Patient Stories: Ronald Has Time to Enjoy Life
"I don't have a family history of heart disease but it still happened to me.
Before heart surgery, I ran and rode my bike regularly. I weighed 180 pounds, and my cholesterol was low.
I've never smoked and ate fish three times a week. Overall, I was healthy with no signs of heart disease.
In fact, I aced a recent stress test.
Now, at age 57, I'm part of the "zipper club," having had six-way cardiac bypass surgery. Fortunately, I was in good physical condition otherwise, which I guess is why I've done so well after surgery."
"They told me the survival rate is 99 percent; those are pretty good odds."
That day, I felt numbness in my left arm, and I broke out in a heavy sweat. I felt nauseated and my chest hurt. When they got me into the ambulance at my friend's house, they asked me how I felt on a scale of 1-10 with 10 being the worst – I told them 10. At Riverside Regional Medical Center, they did some kind of procedure that released the pressure in my chest. Then, they told me I needed bypass surgery.
My experience with Riverside
"Everything was excellent, which is why I think I got out in such short time."
I don't remember much. The EMT's rushed me to Riverside and the tell me that within 22 minutes, cardiologists were doing a heart catheterization. When that didn't completely open arteries, I was taken into open heart surgery right away.
Following surgery, I was in Riverside Regional Medical Center for only three days. They told me if I could get up and go to the bathroom and walk down the hall, I could go home, so I did.
Everyone at Riverside was wonderful. Dr. Steven Scott with Riverside did the surgery and everything went just fine.
Thriving right after heart surgery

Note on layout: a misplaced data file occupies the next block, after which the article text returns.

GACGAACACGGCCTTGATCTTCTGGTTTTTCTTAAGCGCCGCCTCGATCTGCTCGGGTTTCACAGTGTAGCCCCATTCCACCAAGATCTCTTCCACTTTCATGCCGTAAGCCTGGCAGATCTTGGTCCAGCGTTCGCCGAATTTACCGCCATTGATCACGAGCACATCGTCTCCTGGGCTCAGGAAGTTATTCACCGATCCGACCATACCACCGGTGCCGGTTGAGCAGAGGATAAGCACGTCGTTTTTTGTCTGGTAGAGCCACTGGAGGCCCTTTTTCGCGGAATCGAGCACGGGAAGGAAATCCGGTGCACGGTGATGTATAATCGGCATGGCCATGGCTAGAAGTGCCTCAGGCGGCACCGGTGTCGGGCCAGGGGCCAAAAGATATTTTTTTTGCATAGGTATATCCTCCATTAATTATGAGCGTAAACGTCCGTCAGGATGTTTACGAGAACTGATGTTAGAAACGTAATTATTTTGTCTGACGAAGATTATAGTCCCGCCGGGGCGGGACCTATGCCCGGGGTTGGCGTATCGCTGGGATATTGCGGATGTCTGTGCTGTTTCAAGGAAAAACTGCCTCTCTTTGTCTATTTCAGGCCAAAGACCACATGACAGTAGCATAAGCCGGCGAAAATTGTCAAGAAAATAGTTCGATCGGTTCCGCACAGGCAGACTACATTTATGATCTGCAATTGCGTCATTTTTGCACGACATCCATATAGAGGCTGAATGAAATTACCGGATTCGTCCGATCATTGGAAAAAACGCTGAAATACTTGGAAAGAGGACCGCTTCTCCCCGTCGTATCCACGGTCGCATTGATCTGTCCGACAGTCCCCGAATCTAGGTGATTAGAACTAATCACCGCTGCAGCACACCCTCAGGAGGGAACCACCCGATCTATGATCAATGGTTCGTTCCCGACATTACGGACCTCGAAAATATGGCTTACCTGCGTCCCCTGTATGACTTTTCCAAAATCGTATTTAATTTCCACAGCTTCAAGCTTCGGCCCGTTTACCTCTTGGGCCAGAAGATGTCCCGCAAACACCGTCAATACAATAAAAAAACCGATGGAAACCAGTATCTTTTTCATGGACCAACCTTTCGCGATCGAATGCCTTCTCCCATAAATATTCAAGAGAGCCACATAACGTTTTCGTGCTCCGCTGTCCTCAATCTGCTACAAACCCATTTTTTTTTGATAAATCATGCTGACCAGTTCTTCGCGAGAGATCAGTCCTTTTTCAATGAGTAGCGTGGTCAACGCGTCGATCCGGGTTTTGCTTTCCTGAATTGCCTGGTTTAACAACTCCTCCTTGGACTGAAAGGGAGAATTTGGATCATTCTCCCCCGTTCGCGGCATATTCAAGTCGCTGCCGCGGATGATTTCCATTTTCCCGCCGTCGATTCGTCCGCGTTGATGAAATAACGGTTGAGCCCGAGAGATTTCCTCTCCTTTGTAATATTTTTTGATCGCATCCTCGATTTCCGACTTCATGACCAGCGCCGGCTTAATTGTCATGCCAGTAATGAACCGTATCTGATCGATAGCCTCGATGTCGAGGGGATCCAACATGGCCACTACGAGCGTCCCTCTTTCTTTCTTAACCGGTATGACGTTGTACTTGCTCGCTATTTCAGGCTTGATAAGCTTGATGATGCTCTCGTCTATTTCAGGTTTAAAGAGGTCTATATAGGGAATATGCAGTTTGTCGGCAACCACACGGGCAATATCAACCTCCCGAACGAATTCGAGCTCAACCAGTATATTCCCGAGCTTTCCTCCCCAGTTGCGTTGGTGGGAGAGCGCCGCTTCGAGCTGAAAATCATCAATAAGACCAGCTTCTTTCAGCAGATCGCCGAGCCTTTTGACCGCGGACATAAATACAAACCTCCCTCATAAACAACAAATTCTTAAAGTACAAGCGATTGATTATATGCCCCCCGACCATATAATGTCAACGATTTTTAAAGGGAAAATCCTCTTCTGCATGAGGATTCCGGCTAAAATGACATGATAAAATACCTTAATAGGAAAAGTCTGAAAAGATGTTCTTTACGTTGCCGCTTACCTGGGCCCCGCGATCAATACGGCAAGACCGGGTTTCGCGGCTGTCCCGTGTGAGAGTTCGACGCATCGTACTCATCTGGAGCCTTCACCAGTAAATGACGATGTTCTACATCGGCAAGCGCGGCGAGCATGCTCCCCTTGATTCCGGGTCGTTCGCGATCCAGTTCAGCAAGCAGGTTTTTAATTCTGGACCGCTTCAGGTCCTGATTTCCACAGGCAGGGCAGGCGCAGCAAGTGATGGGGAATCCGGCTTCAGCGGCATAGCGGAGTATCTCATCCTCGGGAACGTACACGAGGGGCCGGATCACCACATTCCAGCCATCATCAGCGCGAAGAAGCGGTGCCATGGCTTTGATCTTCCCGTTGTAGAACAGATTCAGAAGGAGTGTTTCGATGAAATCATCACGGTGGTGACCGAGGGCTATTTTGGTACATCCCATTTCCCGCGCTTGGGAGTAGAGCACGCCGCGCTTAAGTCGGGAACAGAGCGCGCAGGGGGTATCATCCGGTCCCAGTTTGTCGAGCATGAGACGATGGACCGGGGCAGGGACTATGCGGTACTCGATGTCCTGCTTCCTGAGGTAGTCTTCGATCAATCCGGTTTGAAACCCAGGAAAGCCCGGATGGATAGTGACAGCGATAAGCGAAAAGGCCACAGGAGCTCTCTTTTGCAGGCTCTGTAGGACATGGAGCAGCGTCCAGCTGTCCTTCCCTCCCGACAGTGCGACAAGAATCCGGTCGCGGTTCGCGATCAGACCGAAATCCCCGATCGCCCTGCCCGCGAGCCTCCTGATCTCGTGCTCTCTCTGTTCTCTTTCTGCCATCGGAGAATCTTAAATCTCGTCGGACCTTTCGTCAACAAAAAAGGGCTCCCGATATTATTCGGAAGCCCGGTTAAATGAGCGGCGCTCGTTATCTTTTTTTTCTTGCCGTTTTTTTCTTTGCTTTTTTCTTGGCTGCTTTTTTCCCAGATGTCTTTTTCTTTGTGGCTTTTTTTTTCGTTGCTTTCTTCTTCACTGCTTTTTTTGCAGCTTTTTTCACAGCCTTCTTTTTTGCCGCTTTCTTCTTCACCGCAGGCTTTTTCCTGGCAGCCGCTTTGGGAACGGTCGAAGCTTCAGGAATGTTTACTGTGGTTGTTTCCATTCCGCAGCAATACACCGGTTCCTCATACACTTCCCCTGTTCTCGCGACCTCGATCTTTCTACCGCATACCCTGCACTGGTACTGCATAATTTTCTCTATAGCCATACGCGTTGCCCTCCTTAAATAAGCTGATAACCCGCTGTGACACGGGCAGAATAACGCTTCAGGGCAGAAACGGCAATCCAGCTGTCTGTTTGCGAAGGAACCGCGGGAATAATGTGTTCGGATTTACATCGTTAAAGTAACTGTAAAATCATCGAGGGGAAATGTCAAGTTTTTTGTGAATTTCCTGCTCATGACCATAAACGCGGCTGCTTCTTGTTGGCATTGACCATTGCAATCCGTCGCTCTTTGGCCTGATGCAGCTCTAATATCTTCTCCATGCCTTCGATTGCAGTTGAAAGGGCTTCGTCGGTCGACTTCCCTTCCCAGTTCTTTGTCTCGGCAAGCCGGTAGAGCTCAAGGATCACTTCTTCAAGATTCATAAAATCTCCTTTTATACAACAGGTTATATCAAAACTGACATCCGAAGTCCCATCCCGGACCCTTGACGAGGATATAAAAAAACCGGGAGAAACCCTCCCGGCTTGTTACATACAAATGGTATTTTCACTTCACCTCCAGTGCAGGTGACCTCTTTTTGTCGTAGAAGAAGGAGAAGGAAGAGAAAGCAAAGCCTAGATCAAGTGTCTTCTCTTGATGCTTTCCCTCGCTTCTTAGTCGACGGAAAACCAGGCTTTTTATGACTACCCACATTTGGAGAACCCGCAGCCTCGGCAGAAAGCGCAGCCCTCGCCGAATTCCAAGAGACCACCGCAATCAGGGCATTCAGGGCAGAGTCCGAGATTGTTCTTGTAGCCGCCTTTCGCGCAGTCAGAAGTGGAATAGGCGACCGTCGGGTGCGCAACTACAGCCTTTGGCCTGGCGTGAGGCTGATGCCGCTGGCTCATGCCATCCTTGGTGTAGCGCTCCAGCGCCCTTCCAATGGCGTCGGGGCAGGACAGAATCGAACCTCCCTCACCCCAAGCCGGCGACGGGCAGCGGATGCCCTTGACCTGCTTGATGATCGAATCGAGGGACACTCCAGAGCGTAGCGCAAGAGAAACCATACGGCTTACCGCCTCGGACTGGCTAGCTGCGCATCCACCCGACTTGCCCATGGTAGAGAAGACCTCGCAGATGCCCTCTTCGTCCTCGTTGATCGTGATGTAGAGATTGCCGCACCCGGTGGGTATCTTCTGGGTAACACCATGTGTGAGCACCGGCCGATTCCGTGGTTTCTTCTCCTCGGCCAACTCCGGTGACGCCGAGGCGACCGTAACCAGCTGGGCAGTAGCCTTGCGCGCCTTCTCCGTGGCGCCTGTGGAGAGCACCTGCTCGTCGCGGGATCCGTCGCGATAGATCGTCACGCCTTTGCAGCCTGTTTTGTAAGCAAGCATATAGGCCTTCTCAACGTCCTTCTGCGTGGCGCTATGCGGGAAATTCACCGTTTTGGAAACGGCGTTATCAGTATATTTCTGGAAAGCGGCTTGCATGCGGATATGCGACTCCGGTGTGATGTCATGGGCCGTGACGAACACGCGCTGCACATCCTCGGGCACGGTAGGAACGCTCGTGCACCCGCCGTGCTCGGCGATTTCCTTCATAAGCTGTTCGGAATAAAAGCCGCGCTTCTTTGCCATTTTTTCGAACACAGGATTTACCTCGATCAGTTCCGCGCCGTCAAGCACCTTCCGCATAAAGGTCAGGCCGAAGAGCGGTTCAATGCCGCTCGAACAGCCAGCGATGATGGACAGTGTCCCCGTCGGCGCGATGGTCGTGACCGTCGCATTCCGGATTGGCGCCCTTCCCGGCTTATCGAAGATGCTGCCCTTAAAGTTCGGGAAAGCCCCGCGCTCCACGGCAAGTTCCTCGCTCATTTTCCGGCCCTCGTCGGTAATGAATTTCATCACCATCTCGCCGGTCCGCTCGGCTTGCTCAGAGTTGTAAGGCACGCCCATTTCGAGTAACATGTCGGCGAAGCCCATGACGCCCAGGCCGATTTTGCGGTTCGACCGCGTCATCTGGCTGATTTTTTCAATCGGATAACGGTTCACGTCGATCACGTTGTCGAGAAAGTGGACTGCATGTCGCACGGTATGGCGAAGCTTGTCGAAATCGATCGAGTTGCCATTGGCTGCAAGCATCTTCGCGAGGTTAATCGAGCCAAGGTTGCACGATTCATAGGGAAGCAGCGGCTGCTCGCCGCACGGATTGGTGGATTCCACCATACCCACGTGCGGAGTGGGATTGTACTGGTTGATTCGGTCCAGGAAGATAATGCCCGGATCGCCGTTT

"I'm trying to like more fruits and vegetables."
I'm single and live alone but a friend stayed with me that first night I got home from the hospital. On the second day, I took care of myself and even walked to my shop next door. My second week after surgery, I was on my treadmill and bike, doing four miles. I've had a couple bad days when I couldn't sleep. We really take sleep for granted. Overall, I feel good and was back to work in four weeks. Six weeks after surgery, I went hunting and shot a big buck.
I've been going to cardiac rehab, learning a lot about a heart-healthy diet and making sure I get plenty of lean protein in my diet. I'm not a vegetable person, liking mostly tomatoes, cucumbers and spinach. I'm into juicing now, and got apples to make my own apple juice.
After surgery, my weight was 167 to 170 pounds. I'm five foot, eight inches, and my goal is to maintain my weight at 170 pounds now.
My advice to my sons
"Now we have a family with a history of heart disease."
I have four sons, ages 19-30, who are excellent athletes. I've told them to get checkups, to get their cholesterol checked. They ate the same foods I did up to seven or eight years ago, and they need to make sure they are OK.
In Newport News, Dr. Charles Vaughan first saw Ron in the cardiac cath lab at Riverside Regional Medical Center ...